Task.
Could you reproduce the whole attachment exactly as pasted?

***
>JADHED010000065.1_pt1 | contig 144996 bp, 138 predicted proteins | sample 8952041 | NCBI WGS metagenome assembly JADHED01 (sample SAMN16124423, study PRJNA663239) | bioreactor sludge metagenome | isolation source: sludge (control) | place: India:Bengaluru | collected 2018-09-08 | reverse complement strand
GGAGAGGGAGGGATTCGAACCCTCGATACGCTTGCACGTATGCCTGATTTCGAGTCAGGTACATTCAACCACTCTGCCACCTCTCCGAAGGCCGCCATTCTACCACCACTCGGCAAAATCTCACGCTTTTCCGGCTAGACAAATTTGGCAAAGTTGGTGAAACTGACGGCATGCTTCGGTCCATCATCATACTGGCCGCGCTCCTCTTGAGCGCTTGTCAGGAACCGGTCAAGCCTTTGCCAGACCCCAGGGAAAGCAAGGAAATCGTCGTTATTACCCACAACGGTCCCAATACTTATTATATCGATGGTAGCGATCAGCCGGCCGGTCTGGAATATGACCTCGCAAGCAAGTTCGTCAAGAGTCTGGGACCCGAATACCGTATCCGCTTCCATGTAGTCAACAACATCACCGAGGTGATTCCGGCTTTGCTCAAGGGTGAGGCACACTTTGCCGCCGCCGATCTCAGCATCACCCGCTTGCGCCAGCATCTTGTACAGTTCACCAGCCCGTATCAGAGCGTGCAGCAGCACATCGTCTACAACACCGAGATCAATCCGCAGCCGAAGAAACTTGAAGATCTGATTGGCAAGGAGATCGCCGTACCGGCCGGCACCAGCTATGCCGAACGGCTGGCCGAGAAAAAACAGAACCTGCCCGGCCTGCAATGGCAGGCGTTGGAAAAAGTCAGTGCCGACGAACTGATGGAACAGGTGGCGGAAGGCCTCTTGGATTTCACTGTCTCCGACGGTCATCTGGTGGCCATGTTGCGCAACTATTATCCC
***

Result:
>JADHED010000065.1_pt1 | contig 144996 bp, 138 predicted proteins | sample 8952041 | NCBI WGS metagenome assembly JADHED01 (sample SAMN16124423, study PRJNA663239) | bioreactor sludge metagenome | isolation source: sludge (control) | place: India:Bengaluru | collected 2018-09-08 | reverse complement strand
GGAGAGGGAGGGATTCGAACCCTCGATACGCTTGCACGTATGCCTGATTTCGAGTCAGGTACATTCAACCACTCTGCCACCTCTCCGAAGGCCGCCATTCTACCACCACTCGGCAAAATCTCACGCTTTTCCGGCTAGACAAATTTGGCAAAGTTGGTGAAACTGACGGCATGCTTCGGTCCATCATCATACTGGCCGCGCTCCTCTTGAGCGCTTGTCAGGAACCGGTCAAGCCTTTGCCAGACCCCAGGGAAAGCAAGGAAATCGTCGTTATTACCCACAACGGTCCCAATACTTATTATATCGATGGTAGCGATCAGCCGGCCGGTCTGGAATATGACCTCGCAAGCAAGTTCGTCAAGAGTCTGGGACCCGAATACCGTATCCGCTTCCATGTAGTCAACAACATCACCGAGGTGATTCCGGCTTTGCTCAAGGGTGAGGCACACTTTGCCGCCGCCGATCTCAGCATCACCCGCTTGCGCCAGCATCTTGTACAGTTCACCAGCCCGTATCAGAGCGTGCAGCAGCACATCGTCTACAACACCGAGATCAATCCGCAGCCGAAGAAACTTGAAGATCTGATTGGCAAGGAGATCGCCGTACCGGCCGGCACCAGCTATGCCGAACGGCTGGCCGAGAAAAAACAGAACCTGCCCGGCCTGCAATGGCAGGCGTTGGAAAAAGTCAGTGCCGACGAACTGATGGAACAGGTGGCGGAAGGCCTCTTGGATTTCACTGTCTCCGACGGTCATCTGGTGGCCATGTTGCGCAACTATTATCCC